Jeremiads

We don’t need Professor Harold Hill to tell us there are troubles right here in River City.  Indeed, the existence of a pool hall seems to be the least of them.

One of the oldest and most recognizable rhetorical forms is the jeremiad, which is a warning or a call to action for others to change their ways. Jeremiads are a popular form of public rhetoric, seen and heard in news columns, religious tracts, documentaries and political speeches. And then there is your insufferable Aunt Tilly. The best we can do is suffer through her endless admonitions. Jeremiads typically describe a whole cluster of problematic habits or behaviors, which I suppose can be seen as a sign our abilities to imagine the world as it might be.

In short notice any of us can emit a jeremiad.  For some reason it can feel good to tell others they are on their way to one of the circles of hell.  The form is named after the Old Testament prophet Jeremiah who condemned idolatry, corrupt priests, and those who would sell themselves as “false prophets.” Sin travels hand-in-hand with the cautionary warnings of proselytizers.  And so it is with their secular counterparts who thrive on doomsday warnings that others seem unable to heed.  My best childhood memory of church was the booming voice of J. Carlton Babbs reminding his Methodist flock how very near we were to the precipice.

Jeremiah                             Wikipedia.org

If this all sounds a bit self-righteous, it surely is.  But jeremiads also provide the necessary churn to prod the rest of us to consider the consequences of our actions. We don’t need the reminders of Professor Harold Hill to tell us there are indeed troubles right here in River City.  Others are eager to pitch in to feed our natural meliorism.

The young have an aversion to jeremiads as much as the old are compelled to issue them.

Those of us with an abundance of judgments about how the social order should work are eager to tell others what they are doing wrong.  For reasons not clear to me, this rhetorical gene seems to especially thrive in men. Freely sharing opinions is a masculine trait.  We can cite the Puritans in early America.  But we could just as easily point to many of our contemporaries who take to jeremiads like fish to water.  We usually think of older evangelicals that have any number of warnings to offer to their straying flocks.  But think, too, of a broad tradition in liberal politics, well represented by Bernie Sanders or the iconoclastic writer, Chris Hedges, both of whom describe current economic, foreign policy and healthcare policies that will lead the nation to ruin.  As befits their unsettling nature, the best jeremiads give us no comfort because we know that they are probably justified.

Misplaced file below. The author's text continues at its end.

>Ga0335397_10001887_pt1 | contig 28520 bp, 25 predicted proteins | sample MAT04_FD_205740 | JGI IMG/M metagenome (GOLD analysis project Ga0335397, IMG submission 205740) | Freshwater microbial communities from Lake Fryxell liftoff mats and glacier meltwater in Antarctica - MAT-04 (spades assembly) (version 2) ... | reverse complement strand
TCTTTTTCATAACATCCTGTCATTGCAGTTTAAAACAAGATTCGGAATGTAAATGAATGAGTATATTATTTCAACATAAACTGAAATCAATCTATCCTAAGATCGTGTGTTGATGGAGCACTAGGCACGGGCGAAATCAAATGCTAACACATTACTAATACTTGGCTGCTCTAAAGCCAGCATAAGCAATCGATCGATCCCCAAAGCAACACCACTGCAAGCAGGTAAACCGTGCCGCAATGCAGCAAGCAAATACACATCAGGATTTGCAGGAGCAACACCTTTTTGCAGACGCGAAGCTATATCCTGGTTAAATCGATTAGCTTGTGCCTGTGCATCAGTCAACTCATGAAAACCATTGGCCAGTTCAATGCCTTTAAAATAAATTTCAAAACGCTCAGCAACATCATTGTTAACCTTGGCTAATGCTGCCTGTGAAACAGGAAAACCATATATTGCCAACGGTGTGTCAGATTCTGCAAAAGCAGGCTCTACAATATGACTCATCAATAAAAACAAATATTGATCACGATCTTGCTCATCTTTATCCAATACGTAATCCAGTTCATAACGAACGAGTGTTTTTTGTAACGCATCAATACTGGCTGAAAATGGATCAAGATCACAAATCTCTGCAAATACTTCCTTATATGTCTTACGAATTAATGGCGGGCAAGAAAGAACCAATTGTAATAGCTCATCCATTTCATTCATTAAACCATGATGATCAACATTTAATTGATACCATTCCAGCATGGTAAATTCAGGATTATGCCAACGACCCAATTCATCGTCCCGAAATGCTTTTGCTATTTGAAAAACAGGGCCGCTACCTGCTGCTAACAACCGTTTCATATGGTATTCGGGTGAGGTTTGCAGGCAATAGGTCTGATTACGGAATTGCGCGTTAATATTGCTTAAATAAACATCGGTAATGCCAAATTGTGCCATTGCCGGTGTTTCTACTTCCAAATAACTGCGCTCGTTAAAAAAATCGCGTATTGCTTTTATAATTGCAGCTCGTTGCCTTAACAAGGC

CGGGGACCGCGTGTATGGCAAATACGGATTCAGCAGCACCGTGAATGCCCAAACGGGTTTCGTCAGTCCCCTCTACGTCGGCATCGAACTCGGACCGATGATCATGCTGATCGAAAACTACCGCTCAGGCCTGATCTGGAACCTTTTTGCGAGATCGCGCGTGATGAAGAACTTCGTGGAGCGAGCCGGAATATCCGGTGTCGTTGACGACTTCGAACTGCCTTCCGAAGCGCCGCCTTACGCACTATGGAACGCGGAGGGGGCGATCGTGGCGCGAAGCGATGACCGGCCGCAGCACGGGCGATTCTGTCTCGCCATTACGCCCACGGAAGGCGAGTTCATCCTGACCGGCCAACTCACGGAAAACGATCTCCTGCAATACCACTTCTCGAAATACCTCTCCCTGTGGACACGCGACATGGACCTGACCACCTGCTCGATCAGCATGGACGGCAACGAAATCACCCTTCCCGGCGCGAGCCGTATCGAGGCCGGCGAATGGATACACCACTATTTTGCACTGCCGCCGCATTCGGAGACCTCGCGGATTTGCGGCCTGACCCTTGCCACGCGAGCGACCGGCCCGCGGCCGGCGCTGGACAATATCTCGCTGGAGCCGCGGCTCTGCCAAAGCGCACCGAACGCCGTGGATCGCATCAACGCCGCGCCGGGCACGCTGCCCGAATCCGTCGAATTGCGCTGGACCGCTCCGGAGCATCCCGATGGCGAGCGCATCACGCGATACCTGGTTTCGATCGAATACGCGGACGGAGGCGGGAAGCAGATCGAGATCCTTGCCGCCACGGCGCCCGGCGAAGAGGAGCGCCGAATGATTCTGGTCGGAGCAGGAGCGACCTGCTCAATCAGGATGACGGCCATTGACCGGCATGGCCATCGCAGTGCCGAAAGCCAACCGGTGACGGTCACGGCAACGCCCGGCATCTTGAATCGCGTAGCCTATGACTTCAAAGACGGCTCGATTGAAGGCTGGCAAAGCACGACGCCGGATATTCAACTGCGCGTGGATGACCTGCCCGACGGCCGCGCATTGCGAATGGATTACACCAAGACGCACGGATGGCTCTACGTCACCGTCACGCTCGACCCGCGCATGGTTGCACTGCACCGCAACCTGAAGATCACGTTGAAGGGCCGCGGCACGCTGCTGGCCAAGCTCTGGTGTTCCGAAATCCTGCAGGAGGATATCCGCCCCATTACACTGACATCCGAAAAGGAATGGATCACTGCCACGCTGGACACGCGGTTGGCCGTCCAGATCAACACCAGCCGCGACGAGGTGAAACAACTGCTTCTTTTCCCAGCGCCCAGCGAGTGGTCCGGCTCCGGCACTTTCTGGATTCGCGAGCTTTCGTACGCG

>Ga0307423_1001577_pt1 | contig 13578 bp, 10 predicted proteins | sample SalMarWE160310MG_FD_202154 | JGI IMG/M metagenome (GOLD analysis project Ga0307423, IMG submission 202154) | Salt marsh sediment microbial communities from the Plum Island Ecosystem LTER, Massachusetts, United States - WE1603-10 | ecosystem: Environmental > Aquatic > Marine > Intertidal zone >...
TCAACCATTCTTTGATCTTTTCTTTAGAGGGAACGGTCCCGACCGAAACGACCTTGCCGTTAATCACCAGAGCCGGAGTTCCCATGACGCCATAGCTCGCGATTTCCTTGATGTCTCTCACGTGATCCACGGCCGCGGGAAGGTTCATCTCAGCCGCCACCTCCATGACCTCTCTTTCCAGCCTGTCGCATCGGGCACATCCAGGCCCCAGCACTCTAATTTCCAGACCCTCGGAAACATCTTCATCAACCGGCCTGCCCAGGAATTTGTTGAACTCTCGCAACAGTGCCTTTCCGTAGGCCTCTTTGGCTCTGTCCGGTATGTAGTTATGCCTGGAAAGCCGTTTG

Even this blog indulges in its share of fire and brimstone religious tracts. The constant complaint here that distraction is the communication malady of our age represents a difference in kind, but not in form.

The young have an aversion to jeremiads as much as the old are compelled to issue them. Cautions on behavioral and lifestyle choices receive a chilly reception from teenage audiences who have often been inoculated against hearing yet more advice.  Some interesting recent research suggests that even peer-to-peer appeals for such basic forms of self preservation such as lowering the volume levels of headphones typically fall on those ostensibly damaged ears.  Newer members of the human race are not all that interested in hearing how older generations became sadder but wiser. It is probably some mysterious generational thing.  But it is also an understandable impulse that the young would like to make their own mistakes.

Tics